NASA Finally Opens Canister Holding Asteroid Sample—See What They Found

It took several months for the researchers to remove two stuck fasteners, which required them to design new tools

An aerial view of an open circular and grey canister with bits of dust and tiny rocks inside
The open canister with the sample collected from the asteroid Bennu inside. Scientists hope the sample can help them better understand planet formation and the origin of life on Earth. NASA / Erika Blumenfeld & Joseph Aebersold

Last September, a capsule containing rock and dust collected from an asteroid returned to Earth. Four months later, NASA has finally opened the canister holding the main portion of that sample.

The NASA team had already discovered “bonus” material from the asteroid, which was unexpectedly included within the return capsule, outside of the main canister. Some of these pieces had already gone on display and been examined at research institutions. But the head of the canister, called the Touch-And-Go Sample Acquisition Mechanism (TAGSAM), remained sealed shut—two of the 35 fasteners keeping it closed wouldn’t budge, and it took until January 10 for the team to remove them.

“The curation team showed impressive resilience and did incredible work to get these stubborn fasteners off the TAGSAM head so we can continue disassembly,” Nicole Lunning, curator at NASA’s Johnson Space Center for OSIRIS-REx, the mission that retrieved the asteroid, says in a statement. “We are overjoyed with the success.”

Now, the team will transfer the rest of the asteroid dust into pie-wedge sample trays, per NASA. The pieces will be distributed to scientists around the world for analysis. Researchers hope the material can provide insight into whether asteroids first introduced water, as well as other ingredients needed to support life, to Earth.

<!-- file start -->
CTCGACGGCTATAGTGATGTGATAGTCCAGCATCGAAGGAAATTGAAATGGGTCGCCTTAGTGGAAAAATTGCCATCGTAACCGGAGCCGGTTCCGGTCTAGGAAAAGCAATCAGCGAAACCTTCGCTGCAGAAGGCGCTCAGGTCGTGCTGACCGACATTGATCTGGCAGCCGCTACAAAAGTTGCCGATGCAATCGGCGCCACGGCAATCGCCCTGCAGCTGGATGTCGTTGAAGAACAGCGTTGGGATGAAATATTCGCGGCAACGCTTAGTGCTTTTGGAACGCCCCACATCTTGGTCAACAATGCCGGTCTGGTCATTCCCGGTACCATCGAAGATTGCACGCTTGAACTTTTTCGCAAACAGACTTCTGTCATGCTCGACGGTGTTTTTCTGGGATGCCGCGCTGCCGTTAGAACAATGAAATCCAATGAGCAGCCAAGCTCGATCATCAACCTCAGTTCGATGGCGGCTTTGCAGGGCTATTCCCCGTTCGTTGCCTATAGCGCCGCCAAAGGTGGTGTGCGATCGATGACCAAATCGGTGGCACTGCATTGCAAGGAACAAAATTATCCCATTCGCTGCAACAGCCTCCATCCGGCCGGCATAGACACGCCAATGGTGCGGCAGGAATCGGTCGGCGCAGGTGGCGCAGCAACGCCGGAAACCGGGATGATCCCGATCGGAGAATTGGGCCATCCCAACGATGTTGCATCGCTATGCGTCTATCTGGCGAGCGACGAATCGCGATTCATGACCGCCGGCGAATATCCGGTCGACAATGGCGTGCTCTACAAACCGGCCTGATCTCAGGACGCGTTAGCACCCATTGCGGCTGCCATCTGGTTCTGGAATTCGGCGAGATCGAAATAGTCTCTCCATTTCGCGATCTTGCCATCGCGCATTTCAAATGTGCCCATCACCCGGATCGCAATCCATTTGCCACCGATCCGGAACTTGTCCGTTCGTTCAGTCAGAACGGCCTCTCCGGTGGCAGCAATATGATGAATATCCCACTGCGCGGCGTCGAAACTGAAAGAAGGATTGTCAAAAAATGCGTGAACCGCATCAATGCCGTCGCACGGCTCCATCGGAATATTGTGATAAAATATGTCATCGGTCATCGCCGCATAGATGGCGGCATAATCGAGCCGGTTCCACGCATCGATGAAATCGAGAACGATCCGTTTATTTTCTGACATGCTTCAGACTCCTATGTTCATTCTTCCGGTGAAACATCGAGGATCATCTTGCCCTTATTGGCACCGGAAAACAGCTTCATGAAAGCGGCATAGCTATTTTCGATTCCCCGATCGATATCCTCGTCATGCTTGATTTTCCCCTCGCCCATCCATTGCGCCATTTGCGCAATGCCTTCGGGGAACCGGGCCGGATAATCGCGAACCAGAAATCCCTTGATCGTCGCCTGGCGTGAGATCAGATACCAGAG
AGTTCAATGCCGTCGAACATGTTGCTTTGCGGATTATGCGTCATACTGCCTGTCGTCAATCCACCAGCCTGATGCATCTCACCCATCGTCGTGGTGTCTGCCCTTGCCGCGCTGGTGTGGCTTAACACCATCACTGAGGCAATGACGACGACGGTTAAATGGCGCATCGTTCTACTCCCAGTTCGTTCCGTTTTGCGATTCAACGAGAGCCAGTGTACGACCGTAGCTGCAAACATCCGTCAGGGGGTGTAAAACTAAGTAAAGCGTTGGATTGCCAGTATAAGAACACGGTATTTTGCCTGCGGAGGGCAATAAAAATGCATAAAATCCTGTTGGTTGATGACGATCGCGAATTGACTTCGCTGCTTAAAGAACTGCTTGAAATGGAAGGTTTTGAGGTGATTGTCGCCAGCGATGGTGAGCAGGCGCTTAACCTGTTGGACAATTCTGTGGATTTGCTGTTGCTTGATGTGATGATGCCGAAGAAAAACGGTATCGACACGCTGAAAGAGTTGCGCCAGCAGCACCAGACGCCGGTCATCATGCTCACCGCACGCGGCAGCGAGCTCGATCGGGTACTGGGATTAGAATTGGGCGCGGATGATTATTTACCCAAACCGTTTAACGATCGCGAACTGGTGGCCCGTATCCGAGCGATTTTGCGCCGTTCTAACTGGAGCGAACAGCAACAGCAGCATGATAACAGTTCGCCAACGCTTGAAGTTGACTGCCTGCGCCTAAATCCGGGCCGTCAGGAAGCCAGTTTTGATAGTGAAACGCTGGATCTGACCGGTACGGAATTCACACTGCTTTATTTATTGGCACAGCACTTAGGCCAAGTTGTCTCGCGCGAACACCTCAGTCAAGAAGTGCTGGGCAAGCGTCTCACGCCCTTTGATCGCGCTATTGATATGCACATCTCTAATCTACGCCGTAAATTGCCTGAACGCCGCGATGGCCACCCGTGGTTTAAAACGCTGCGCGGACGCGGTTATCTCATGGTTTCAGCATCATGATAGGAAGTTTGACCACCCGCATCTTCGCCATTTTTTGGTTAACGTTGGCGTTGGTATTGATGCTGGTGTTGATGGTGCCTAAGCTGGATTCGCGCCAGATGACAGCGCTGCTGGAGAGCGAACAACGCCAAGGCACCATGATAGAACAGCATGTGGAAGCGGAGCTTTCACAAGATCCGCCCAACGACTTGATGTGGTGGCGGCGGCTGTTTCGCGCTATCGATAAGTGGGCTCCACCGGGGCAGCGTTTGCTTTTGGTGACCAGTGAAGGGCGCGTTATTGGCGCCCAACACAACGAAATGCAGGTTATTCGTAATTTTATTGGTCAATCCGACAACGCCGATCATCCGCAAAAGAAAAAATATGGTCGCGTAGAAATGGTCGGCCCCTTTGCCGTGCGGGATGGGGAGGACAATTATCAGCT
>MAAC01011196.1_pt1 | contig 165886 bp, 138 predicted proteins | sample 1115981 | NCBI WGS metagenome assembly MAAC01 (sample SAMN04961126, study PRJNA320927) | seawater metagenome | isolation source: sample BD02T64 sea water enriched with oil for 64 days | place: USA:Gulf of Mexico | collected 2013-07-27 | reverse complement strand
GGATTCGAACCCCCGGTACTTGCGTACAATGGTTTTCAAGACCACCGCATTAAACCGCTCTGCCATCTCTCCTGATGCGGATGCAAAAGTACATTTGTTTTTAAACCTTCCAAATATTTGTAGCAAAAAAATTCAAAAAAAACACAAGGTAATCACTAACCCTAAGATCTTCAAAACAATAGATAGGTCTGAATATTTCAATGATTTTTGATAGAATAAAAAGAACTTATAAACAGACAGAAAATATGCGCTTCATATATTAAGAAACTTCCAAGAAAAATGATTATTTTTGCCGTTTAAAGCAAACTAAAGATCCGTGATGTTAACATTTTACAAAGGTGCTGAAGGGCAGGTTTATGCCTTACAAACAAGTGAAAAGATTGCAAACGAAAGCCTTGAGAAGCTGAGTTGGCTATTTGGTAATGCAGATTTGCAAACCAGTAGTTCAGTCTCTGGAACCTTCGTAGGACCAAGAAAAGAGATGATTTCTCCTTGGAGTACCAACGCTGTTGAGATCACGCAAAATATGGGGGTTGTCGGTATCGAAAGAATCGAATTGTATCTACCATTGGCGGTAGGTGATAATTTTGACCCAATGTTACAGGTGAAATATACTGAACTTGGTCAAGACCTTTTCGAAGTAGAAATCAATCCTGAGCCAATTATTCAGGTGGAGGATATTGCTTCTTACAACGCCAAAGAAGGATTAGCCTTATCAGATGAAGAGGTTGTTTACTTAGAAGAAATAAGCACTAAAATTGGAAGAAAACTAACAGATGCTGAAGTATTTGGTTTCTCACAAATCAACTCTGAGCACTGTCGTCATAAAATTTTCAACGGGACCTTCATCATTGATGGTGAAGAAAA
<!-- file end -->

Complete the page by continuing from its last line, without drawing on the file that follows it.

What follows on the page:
The materials are from Bennu, a carbon-rich asteroid that circles the sun from slightly beyond Earth’s orbit. The space rock can provide researchers with a glimpse back to the early days of the universe, since scientists think it has had the same composition for more than 4.5 billion years.

With the OSIRIS-REx mission, “the objective is to bring back an ancient piece of the early solar system that is pristine,” Jason Dworkin, a NASA astrobiologist, told the Los Angeles Times’ Corinne Purtill last fall. “You can use these leftovers of the formation of the solar system to construct what happened in that formation.”

On September 8, 2016, the OSIRIS-REx spacecraft launched to study Bennu. It arrived near the asteroid in December 2018 and spent the next year mapping out where it could safely collect a sample from Bennu’s hazardous, rocky surface. The spacecraft briefly made contact with the asteroid on October 20, 2020, tapping the surface to collect some rocks and dust, before starting its return journey to Earth.

OSIRIS-REx dropped the capsule with the asteroid sample from the sky on September 24, 2023, and it landed in the Department of Defense’s Utah Test and Training Range. NASA transported the sample to the Johnson Space Center in Houston, where scientists would study it.

There, TAGSAM has been stored within a specialized glovebox, which is treated with a constant flow of nitrogen to prevent the sample from getting exposed to Earth’s atmosphere.

While attempting to open the canister, the researchers determined that two of the fasteners couldn’t be removed with tools approved for use in the glovebox, NASA said in an October blog post. The team then had to design new tools that could fit into the box, remove the fasteners and not “compromise the scientific integrity of the collection,” NASA wrote.

view of the closed canister with some bonus material from Bennu sitting on top of it
In this view from October, the main sample canister is shut—but bits of material from Bennu can be seen at the middle right. The initial sample revealed evidence of carbon and water. NASA / Erika Blumenfeld & Joseph Aebersold

“In addition to the design challenge of being limited to curation-approved materials to protect the scientific value of the asteroid sample, these new tools also needed to function within the tightly confined space of the glovebox, limiting their height, weight and potential arc movement,” Lunning says in the statement.

Ultimately, the researchers built two tools that include new bits made from surgical, non-magnetic stainless steel. The team has finished disassembling the canister head.

Now, the total mass of the sample can be determined, before it is packaged and stored. From the bonus material alone, NASA had already collected 2.48 ounces of asteroid rocks and dust, which eclipsed the agency’s goal of collecting at least 2.12 ounces. Initial studies determined the asteroid sample contains carbon and water, essential building blocks of life.

Later this year, NASA will release a catalog of the Bennu samples, which researchers can peruse before submitting requests for samples to study or exhibit.

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